She said: “The Prime Minister yesterday was like a pantomime dame, the Government is like Wacky Races, or the spin off, The Perils Of Penelope Pitstop, the Prime Minister as Penelope stopping off at the EU capitals being pursued by that Ant Hill Mob, the no-dealers, chasing unicorns.
“The Prime Minister has phoned all her friends, she’s taken away all the answers, right or wrong, pulling the vote and she’s failed to ask the audience.
“Can the leader give us a guarantee that there will be a vote in the week commencing January 14 just as the Prime Minister has stated in Parliament?”
12.34pm update: Brexit ‘putting the brakes on growth’, warns Bank of England
The Bank of England has held interest rates at 0.75% as it warned “intensified” Brexit uncertainties were putting the brakes on UK growth.
Policymakers on the Bank’s nine-strong Monetary Policy Committee (MPC) voted unanimously to keep rates unchanged in its last decision of 2018.
The Bank said no-deal Brexit fears had “intensified considerably” since its last meeting and these were hitting financial markets, bank funding costs and the pound, as well as the wider economy.
In minutes of the rates meeting, the Bank said: “The further intensification of Brexit uncertainties, coupled with the slowing global economy has also weighed on the outlook for UK growth.
“Business investment has fallen for each of the past three quarters and is likely to remain weak in the near term.”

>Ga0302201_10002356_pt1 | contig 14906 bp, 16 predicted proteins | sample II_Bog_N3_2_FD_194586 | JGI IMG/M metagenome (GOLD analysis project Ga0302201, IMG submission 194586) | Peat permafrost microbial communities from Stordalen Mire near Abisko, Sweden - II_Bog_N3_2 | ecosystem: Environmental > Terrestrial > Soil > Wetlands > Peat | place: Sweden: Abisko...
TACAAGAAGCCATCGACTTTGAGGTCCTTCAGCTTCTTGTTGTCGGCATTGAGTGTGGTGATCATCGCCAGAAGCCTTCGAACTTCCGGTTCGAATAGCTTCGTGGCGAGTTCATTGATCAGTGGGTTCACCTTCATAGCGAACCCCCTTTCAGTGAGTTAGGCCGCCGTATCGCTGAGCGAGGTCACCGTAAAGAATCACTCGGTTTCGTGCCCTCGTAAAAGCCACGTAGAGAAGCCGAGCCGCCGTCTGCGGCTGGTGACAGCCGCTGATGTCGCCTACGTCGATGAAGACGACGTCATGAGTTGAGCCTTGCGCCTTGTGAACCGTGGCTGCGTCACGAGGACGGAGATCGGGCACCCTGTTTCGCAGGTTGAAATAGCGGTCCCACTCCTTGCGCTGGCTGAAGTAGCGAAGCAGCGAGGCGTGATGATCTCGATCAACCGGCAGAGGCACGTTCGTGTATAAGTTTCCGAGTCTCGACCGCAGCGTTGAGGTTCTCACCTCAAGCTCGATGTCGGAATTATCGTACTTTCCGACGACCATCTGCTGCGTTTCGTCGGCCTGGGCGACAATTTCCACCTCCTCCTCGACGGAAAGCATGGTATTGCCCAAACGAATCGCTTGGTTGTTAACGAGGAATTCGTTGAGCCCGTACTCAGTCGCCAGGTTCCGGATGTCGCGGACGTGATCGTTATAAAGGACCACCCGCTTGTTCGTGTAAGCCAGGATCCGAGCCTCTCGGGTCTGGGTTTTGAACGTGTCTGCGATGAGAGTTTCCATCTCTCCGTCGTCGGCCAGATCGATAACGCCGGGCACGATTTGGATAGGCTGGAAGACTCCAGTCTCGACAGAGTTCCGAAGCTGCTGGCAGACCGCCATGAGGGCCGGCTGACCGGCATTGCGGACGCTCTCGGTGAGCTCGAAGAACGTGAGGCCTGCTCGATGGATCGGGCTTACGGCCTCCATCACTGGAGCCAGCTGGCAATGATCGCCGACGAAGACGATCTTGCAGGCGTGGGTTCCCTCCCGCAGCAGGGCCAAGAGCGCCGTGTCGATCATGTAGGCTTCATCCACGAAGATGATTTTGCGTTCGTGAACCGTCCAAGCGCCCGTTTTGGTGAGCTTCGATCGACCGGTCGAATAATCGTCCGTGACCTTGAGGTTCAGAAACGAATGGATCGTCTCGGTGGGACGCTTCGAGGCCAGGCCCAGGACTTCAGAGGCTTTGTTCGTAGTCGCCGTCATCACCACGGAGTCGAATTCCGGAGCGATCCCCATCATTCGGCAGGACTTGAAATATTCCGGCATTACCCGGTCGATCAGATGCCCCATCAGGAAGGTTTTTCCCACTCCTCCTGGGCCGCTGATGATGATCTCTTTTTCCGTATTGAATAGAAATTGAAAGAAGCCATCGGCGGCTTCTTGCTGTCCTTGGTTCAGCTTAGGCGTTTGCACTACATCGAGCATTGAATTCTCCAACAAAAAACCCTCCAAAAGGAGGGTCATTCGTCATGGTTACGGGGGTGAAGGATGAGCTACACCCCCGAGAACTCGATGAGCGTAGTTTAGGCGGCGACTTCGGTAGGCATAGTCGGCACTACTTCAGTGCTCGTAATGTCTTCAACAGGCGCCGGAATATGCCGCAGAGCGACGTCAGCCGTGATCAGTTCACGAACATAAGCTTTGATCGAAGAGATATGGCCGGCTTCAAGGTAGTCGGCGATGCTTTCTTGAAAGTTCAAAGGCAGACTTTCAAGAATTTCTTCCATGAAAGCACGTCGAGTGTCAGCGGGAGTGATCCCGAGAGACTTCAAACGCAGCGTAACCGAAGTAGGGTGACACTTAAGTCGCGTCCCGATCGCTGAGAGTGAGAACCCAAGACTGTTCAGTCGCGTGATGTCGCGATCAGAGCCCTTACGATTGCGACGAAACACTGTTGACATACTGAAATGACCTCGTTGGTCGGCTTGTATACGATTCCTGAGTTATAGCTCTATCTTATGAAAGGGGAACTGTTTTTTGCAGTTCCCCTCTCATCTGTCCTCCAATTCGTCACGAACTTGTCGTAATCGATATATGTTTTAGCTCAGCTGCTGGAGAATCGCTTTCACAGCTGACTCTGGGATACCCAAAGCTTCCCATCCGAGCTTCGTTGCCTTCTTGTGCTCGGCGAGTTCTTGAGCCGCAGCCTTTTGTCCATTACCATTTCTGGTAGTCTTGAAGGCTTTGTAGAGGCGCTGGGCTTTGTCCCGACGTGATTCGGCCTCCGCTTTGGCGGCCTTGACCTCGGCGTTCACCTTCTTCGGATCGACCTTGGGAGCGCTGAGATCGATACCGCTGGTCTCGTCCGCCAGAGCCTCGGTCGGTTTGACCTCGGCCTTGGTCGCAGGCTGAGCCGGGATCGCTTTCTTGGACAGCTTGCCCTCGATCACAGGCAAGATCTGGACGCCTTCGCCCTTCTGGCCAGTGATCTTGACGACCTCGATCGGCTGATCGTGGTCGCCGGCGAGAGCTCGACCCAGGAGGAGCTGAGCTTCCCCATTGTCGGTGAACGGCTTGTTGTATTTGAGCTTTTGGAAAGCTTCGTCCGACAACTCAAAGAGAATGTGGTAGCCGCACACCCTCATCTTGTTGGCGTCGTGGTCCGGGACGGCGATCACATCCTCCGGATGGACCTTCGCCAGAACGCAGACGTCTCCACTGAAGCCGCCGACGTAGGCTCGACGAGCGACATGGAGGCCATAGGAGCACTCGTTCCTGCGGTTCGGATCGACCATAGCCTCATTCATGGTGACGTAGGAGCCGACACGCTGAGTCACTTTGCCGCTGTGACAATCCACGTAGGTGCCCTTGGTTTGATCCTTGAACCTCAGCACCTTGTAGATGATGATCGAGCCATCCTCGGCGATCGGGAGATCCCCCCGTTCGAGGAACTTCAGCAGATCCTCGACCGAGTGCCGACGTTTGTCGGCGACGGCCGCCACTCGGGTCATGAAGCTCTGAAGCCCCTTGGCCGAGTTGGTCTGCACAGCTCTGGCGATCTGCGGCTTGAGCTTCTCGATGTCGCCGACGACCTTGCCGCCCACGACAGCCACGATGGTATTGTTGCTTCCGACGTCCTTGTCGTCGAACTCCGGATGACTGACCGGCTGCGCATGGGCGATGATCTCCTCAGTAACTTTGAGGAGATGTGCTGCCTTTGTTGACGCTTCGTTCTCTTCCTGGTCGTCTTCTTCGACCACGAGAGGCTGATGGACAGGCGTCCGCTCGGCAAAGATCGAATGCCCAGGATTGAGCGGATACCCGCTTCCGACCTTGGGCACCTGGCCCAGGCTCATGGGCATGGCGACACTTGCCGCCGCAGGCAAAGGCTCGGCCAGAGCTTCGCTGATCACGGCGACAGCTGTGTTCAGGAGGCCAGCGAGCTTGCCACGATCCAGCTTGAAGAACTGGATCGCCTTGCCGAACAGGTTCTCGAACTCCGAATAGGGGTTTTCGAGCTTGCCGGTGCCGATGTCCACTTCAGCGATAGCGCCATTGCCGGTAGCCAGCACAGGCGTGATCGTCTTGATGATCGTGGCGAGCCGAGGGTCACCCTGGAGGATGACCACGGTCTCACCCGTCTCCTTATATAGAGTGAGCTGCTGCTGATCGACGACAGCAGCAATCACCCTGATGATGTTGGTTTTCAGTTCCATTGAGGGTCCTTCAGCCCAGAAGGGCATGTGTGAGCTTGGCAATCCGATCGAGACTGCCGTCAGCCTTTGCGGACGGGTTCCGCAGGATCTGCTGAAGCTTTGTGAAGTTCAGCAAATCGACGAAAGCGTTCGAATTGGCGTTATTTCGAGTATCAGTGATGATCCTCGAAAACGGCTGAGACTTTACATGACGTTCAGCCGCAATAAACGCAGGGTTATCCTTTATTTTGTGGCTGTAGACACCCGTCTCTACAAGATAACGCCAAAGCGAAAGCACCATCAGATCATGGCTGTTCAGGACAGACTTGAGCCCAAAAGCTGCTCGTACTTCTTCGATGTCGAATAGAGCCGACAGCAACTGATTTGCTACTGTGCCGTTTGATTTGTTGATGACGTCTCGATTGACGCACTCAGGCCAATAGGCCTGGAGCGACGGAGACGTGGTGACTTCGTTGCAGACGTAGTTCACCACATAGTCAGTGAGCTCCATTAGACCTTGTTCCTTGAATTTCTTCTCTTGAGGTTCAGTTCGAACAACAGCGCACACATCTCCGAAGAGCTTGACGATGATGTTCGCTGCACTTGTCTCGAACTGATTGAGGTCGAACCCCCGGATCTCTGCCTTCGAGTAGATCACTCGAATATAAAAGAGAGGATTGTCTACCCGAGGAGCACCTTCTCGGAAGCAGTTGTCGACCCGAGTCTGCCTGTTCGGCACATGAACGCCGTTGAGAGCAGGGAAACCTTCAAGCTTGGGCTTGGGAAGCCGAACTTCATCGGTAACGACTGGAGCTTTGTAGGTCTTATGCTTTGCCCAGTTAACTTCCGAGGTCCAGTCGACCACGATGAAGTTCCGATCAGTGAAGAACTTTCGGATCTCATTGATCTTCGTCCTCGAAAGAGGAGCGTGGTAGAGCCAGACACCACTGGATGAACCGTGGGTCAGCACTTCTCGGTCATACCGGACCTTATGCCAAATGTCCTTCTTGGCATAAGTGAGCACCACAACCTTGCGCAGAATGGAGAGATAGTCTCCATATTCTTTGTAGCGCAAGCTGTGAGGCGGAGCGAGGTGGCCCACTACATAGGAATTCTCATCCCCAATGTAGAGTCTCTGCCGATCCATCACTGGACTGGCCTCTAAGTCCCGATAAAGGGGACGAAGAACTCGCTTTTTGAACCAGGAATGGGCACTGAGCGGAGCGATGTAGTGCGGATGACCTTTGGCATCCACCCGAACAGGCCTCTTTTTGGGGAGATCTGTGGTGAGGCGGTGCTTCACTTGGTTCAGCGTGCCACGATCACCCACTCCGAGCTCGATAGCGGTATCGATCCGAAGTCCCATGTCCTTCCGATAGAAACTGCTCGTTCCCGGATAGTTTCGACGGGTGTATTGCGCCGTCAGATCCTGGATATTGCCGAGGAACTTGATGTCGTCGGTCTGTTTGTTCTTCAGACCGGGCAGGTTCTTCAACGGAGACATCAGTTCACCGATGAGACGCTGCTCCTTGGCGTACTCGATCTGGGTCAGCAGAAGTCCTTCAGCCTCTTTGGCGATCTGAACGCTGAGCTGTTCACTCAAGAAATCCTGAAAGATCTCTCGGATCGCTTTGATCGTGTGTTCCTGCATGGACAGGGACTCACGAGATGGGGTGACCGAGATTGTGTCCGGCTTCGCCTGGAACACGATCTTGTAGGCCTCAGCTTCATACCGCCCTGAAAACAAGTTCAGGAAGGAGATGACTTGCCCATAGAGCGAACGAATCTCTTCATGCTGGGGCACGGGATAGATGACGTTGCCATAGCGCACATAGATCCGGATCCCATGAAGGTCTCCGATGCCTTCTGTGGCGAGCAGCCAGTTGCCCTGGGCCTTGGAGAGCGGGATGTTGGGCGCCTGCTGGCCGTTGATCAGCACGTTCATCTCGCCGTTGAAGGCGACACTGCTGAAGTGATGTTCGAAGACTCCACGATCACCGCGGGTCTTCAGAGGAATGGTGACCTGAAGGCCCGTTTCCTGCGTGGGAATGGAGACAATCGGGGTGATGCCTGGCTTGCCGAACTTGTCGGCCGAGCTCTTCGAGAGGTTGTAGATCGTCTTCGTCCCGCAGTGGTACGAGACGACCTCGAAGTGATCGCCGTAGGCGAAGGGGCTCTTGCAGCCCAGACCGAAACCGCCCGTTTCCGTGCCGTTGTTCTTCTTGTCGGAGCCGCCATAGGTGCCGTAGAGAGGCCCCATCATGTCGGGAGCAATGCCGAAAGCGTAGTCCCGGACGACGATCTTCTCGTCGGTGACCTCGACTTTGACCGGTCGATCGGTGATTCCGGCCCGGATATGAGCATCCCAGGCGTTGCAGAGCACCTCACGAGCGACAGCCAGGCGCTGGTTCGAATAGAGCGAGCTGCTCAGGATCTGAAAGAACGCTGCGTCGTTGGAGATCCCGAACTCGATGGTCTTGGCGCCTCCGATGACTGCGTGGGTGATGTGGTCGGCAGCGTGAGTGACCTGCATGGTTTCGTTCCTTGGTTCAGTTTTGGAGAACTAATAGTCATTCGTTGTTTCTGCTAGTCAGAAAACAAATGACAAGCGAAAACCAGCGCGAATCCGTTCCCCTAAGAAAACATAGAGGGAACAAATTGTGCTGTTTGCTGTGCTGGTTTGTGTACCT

12.29pm update Rudd and Leadsom slapped down after Brexit suggestions
Downing Street has slapped down both Amber Rudd and Andrea Leadsom in respect of their suggestions about what might happen if the Withdrawal Agreement cannot get through Parliament, and insisted there could be no withdrawal agreement without a backstop arrangement for Northern Ireland
Mrs Rudd has indicated a second vote as “plausible” if Parliament was unable to decide on the issue, while Mrs Leadsom had suggested a “managed no-deal” was possible.
However, pressed about whether a second referendum was on the cards if Parliament remains gridlocked, the Prime Minister’s official spokesman said: “No.
“The Work and Pensions Secretary has been clear on three things: the priority is to get the vote through Parliament, she does not want a people’s vote or a referendum, and she has asked all colleagues to support the Government’s deal.
“As you know the Prime Minister has been very clear on the dangers of calling a second referendum. She is focused on winning the vote on the deal that has been agreed.”
Asked about Mrs Leadsom’s comments on a “managed no-deal Brexit”, he added: “The Leader of the House was clear this is not Government policy.
“This is not something that is available.
“The EU has been very clear that there is no withdrawal agreement available that does not include a backstop.”
Vladimir Putin said Mrs May needed to deliver “the will of the people”